St Martin de Porres

Museum of Childhood
November 3, 2014

Today on Sanctus Ignotum we have a case study in race relations, and our first South American saint. Born in Lima, Peru in 1579, the illegitimate son of a Spanish knight and a liberated black slave, Martin was initially apprenticed to a barber-surgeon. He joined the Dominican Order as a lay-helper, though his dedication to the poor, coupled to a hallowed nature, meant that he was soon invited to become a full-time lay-brother.


Ecclesiastical figure wearing the habit of a Dominican canon (museum no. 1212:8-1905 © Victoria and Albert Museum, London
Ecclesiastical figure wearing the habit of a Dominican canon (museum no. 1212:8-1905) © Victoria and Albert Museum, London

He frequently experienced bouts of religious ecstasy, having spent nights in prayer. He kept himself very busy as monastic gardener and barber (two related skills), and as a counselor (some barbers may also believe this is a native skill). Away from the scissors he found time to attend to the sick and the poor. It was said that most of his cures came from a simple glass of water. Being of mixed race parentage himself, he was not as discerning as some of his colleagues in offering spiritual and physical comfort. The other Brothers dubbed him the ‘Father of Charity’ although he, being humble and saintly, preferred to call himself ‘Mulatto Dog’. Martin’s commitment to everyone’s wellbeing, no matter their colour or creed, does not appear to have been complemented by a reforming attitude to social conditions. Once, when his monastery encountered financial difficulties, he suggested that they sell him into slavery in order to make ends meet. Happily, they declined to do so.


Martin regularly performed miracles. He could levitate, bilocate (appear in two places at once), and communicate with animals. He died a famed and much-revered figure in 1639. Miraculous cures were claimed at his tomb almost immediately after he was interred, which led to a papal enquiry in 1660. He was not beatified until 1837, however, and his canonisation was not formalised until 1962. Martin de Porres boasts many patronages; social justice, Vietnam, hair-stylists, lottery winners, mixed-race people, public health, the Peruvian navy’s aviators and race relations.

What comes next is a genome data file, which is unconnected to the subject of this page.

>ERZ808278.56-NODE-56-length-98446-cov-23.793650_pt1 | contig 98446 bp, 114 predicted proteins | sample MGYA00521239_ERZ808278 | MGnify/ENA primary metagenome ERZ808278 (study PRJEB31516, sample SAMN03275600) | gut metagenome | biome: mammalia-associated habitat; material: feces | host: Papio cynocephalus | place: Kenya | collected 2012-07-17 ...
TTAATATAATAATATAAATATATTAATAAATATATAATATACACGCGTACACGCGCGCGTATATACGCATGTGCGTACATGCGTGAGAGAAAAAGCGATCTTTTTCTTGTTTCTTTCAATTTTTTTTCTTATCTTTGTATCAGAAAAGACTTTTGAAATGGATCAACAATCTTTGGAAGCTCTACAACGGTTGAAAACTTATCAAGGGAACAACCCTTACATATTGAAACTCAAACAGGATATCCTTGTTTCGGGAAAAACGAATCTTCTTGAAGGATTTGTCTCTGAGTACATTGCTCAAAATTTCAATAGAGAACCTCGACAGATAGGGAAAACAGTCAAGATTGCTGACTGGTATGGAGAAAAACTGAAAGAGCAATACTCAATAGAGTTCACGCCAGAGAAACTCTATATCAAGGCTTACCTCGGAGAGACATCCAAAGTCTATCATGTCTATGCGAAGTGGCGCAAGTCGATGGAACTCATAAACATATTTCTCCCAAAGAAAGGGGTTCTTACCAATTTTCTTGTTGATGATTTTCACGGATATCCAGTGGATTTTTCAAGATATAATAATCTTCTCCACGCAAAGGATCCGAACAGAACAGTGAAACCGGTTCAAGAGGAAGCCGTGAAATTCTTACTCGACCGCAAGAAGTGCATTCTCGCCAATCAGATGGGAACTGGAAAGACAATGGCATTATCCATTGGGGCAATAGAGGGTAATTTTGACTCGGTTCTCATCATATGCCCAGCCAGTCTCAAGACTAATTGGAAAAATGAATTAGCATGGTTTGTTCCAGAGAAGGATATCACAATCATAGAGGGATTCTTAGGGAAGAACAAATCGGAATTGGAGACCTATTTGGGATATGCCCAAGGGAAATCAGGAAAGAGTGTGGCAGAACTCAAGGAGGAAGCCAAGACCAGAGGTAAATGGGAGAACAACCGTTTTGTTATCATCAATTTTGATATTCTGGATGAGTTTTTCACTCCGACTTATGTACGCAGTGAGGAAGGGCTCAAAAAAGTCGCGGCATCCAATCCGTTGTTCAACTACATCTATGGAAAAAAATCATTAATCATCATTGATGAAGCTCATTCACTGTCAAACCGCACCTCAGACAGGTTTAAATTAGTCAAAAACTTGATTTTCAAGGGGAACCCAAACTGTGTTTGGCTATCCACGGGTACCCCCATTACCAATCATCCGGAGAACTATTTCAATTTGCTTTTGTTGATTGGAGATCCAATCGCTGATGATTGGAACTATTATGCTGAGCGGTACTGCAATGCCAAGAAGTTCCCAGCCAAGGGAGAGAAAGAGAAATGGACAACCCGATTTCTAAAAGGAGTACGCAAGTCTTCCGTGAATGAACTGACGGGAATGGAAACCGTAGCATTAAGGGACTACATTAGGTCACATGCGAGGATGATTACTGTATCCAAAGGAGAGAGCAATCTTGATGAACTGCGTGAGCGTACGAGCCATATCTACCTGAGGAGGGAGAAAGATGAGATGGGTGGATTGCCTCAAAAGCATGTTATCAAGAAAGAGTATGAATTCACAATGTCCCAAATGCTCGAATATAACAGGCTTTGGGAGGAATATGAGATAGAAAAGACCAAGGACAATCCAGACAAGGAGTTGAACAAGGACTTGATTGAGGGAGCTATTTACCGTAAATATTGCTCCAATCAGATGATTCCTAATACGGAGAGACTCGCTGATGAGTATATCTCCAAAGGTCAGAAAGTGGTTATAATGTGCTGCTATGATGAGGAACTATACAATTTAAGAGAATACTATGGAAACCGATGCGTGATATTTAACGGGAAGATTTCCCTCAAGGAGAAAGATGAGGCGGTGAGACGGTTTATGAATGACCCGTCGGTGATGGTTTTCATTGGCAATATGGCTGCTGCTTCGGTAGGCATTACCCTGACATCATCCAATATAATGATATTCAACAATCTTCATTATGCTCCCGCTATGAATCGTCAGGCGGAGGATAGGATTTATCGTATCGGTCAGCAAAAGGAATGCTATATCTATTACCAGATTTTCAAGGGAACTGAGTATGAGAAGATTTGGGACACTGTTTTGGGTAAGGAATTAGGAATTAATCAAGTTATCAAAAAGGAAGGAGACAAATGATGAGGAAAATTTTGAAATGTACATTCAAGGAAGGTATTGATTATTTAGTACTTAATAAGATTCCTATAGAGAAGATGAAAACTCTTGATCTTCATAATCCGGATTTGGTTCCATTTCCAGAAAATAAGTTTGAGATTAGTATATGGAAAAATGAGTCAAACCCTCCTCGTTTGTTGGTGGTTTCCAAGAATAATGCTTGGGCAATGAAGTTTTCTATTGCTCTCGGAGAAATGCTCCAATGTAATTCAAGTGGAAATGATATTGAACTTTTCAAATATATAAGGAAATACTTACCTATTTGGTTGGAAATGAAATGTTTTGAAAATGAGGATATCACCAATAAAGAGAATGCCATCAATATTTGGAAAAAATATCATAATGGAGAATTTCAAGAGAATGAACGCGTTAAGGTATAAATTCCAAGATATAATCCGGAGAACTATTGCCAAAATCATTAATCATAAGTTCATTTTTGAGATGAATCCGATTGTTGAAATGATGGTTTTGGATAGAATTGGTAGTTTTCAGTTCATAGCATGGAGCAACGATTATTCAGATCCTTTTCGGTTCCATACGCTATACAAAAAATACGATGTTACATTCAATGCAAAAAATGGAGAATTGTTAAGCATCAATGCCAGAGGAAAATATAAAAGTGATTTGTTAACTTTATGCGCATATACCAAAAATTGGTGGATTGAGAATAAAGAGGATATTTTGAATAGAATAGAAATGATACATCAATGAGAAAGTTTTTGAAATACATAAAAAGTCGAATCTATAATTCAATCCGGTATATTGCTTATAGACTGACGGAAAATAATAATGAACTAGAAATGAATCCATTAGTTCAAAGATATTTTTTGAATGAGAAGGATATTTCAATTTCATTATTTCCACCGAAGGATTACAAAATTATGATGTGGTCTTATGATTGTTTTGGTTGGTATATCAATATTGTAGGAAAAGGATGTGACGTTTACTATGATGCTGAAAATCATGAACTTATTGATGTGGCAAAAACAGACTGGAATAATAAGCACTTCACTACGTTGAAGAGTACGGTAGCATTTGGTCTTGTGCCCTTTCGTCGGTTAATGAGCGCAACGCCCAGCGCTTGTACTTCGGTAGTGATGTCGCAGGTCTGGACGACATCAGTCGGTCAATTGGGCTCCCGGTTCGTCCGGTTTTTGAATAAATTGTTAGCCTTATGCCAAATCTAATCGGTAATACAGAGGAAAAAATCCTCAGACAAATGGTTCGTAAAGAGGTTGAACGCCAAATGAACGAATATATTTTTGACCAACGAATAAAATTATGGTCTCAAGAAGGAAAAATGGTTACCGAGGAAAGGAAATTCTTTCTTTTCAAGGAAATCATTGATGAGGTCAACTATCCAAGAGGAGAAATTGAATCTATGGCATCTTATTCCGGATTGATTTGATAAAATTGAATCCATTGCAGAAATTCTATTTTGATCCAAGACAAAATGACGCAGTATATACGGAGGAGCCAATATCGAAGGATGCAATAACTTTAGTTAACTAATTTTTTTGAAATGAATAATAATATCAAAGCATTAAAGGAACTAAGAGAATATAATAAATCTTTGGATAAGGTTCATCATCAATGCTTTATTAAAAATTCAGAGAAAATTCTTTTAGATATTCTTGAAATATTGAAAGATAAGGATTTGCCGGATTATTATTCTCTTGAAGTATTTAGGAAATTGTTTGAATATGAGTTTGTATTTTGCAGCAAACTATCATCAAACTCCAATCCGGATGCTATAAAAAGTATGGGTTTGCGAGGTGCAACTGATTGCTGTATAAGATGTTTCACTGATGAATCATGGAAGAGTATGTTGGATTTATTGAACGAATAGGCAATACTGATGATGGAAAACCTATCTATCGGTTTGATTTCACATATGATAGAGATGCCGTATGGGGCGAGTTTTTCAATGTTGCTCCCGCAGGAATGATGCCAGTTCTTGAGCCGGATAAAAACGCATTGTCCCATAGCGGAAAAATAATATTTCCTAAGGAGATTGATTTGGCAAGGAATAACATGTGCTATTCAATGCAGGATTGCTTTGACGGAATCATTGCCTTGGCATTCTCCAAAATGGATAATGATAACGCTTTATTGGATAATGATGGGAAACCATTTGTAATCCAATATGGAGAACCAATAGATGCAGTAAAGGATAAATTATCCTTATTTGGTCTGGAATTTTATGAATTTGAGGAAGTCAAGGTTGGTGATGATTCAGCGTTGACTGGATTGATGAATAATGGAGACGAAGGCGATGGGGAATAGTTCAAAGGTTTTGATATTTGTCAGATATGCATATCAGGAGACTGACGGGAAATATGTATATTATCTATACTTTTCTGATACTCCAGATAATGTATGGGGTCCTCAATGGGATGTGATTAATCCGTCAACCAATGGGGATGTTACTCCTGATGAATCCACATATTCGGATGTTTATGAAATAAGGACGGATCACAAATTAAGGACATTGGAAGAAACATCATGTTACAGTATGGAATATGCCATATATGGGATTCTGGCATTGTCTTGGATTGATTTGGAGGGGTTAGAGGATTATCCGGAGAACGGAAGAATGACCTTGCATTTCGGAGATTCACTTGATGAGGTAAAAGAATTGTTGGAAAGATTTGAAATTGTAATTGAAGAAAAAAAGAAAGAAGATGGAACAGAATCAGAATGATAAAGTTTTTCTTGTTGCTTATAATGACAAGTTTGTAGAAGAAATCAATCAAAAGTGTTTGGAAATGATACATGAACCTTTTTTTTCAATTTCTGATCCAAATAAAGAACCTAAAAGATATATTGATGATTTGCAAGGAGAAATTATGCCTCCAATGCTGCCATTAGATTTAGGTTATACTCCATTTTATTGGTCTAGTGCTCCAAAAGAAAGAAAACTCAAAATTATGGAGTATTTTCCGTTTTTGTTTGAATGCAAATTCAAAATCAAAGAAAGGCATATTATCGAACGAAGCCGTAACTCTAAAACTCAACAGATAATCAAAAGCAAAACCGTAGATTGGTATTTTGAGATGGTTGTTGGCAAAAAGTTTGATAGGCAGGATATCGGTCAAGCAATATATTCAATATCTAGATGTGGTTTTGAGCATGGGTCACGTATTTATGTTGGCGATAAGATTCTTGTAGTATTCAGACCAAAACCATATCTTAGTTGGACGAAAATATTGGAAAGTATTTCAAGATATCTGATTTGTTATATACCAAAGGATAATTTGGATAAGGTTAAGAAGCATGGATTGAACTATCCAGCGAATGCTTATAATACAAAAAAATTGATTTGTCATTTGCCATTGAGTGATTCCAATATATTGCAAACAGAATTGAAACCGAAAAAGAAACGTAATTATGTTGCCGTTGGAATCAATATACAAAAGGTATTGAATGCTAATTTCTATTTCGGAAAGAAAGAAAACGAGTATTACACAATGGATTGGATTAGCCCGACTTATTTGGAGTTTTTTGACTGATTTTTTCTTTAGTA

Martin appears here on a small lithographic card dating from 1937, 25 years before he was canonised. He has with him his usual attributes. The broom represents his belief that all work was sacred, no matter how menial. The cat, mouse and dog all eating from the same dish represents his miraculous communication skills, and stresses the importance of fostering good race relations. This object was acquired in 2012 as part of a group of holy cards which carry representations of saints from Africa and the African Diaspora. It can be seen by appointment in the V&A’s Prints and Drawings Study Room.


Lithographic print showing St. Martin de Porres, Peru, 1937 ©Victoria and Albert Museum, London
Lithographic print showing St. Martin de Porres, Peru, 1937 (museum no. E.1142-2012) ©Victoria and Albert Museum, London
2 comments so far, view or add yours


Dear William, my familiarity and continuing interest in St. Martin stems from receiving a statue of St. Martin some 20 yrs ago from my sister whose eldest daughter was given her middle name, Martina, in honor of St. Martin. Since, I have found there are a number of churches named for St. Martin, but churches at which I worshipped during my travels do not acknowledge his importance or elaborate on his beatification and elevation to sainthood. I think this is so because of a lack of interest. These churches are in parishes that are predominantly Caucasian. So for St. Martin, as well as the many mixed race people, what he knew so long ago as segregated interest continues to survive. I feel if more detail about St. Martin’s life and his saintly nature and virtues were shared he would emerge as a most important figure in the Catholic Church. THANK YOU for sharing some things about St. Martin of which I was unaware! Bless.

Hello, thank you for your excellent museum and this page on St. Martin de Porres. I would be interested in knowing more about his communication with animals. I clicked on the link in the article but it goes to a video that is private.

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